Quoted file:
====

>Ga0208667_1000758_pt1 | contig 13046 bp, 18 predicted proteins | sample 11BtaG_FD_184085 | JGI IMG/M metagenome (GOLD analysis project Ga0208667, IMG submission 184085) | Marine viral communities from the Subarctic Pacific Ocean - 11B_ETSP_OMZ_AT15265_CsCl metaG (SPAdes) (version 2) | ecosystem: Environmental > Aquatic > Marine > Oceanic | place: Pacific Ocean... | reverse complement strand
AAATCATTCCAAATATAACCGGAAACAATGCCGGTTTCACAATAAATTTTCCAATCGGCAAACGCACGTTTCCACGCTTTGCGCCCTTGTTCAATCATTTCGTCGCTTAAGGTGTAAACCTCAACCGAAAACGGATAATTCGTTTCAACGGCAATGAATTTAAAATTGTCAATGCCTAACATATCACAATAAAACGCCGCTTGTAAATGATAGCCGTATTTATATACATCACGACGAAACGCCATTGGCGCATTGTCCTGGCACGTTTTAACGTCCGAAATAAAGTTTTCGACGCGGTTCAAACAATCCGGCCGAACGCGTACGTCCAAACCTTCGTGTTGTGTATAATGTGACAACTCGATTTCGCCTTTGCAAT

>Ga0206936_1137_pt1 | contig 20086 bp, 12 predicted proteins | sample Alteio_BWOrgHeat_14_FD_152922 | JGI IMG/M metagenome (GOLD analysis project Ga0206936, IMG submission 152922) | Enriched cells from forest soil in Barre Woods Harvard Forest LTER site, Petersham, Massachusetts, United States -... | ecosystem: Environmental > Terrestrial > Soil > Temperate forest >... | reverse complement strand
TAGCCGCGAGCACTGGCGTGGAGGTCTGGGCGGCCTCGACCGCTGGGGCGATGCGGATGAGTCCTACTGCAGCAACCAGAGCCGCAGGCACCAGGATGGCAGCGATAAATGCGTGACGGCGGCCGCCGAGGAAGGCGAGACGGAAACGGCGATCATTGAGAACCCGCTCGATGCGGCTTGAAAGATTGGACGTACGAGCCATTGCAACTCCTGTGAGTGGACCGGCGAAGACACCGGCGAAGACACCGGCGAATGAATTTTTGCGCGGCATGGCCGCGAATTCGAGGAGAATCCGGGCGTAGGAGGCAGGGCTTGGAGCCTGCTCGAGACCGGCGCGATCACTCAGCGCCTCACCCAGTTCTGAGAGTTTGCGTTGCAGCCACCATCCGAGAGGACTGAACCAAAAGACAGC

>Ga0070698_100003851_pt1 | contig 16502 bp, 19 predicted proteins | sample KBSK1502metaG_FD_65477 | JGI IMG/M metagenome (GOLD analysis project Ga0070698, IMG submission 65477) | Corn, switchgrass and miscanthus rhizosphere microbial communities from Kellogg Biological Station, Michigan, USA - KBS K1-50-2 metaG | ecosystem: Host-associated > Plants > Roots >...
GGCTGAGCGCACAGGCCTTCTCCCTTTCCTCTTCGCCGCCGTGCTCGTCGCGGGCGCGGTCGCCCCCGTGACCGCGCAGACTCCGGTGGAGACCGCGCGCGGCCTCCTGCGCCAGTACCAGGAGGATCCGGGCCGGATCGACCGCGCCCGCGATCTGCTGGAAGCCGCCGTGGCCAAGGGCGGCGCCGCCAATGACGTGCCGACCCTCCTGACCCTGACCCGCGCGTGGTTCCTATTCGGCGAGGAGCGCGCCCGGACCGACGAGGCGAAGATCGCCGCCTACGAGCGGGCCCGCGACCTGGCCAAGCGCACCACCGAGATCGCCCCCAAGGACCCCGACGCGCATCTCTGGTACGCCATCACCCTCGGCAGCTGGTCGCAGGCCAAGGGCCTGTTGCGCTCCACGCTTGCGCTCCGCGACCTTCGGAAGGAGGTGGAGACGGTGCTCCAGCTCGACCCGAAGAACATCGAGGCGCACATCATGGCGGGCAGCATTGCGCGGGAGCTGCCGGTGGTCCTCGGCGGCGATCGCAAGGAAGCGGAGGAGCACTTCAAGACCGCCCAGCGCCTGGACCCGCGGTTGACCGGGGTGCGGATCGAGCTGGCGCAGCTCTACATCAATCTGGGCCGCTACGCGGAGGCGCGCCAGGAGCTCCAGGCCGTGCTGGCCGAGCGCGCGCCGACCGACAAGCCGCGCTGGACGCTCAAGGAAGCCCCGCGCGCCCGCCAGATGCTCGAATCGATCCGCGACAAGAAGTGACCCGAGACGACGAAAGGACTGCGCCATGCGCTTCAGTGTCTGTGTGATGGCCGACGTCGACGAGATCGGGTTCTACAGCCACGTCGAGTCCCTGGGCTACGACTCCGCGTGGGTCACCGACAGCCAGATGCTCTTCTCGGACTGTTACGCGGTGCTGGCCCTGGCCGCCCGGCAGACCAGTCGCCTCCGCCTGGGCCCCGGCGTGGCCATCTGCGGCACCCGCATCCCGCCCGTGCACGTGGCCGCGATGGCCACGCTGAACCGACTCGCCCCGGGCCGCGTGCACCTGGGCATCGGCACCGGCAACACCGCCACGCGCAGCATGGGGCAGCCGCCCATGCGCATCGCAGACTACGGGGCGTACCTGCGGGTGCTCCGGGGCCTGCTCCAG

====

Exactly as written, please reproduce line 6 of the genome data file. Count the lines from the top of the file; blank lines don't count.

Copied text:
GGCTGAGCGCACAGGCCTTCTCCCTTTCCTCTTCGCCGCCGTGCTCGTCGCGGGCGCGGTCGCCCCCGTGACCGCGCAGACTCCGGTGGAGACCGCGCGCGGCCTCCTGCGCCAGTACCAGGAGGATCCGGGCCGGATCGACCGCGCCCGCGATCTGCTGGAAGCCGCCGTGGCCAAGGGCGGCGCCGCCAATGACGTGCCGACCCTCCTGACCCTGACCCGCGCGTGGTTCCTATTCGGCGAGGAGCGCGCCCGGACCGACGAGGCGAAGATCGCCGCCTACGAGCGGGCCCGCGACCTGGCCAAGCGCACCACCGAGATCGCCCCCAAGGACCCCGACGCGCATCTCTGGTACGCCATCACCCTCGGCAGCTGGTCGCAGGCCAAGGGCCTGTTGCGCTCCACGCTTGCGCTCCGCGACCTTCGGAAGGAGGTGGAGACGGTGCTCCAGCTCGACCCGAAGAACATCGAGGCGCACATCATGGCGGGCAGCATTGCGCGGGAGCTGCCGGTGGTCCTCGGCGGCGATCGCAAGGAAGCGGAGGAGCACTTCAAGACCGCCCAGCGCCTGGACCCGCGGTTGACCGGGGTGCGGATCGAGCTGGCGCAGCTCTACATCAATCTGGGCCGCTACGCGGAGGCGCGCCAGGAGCTCCAGGCCGTGCTGGCCGAGCGCGCGCCGACCGACAAGCCGCGCTGGACGCTCAAGGAAGCCCCGCGCGCCCGCCAGATGCTCGAATCGATCCGCGACAAGAAGTGACCCGAGACGACGAAAGGACTGCGCCATGCGCTTCAGTGTCTGTGTGATGGCCGACGTCGACGAGATCGGGTTCTACAGCCACGTCGAGTCCCTGGGCTACGACTCCGCGTGGGTCACCGACAGCCAGATGCTCTTCTCGGACTGTTACGCGGTGCTGGCCCTGGCCGCCCGGCAGACCAGTCGCCTCCGCCTGGGCCCCGGCGTGGCCATCTGCGGCACCCGCATCCCGCCCGTGCACGTGGCCGCGATGGCCACGCTGAACCGACTCGCCCCGGGCCGCGTGCACCTGGGCATCGGCACCGGCAACACCGCCACGCGCAGCATGGGGCAGCCGCCCATGCGCATCGCAGACTACGGGGCGTACCTGCGGGTGCTCCGGGGCCTGCTCCAG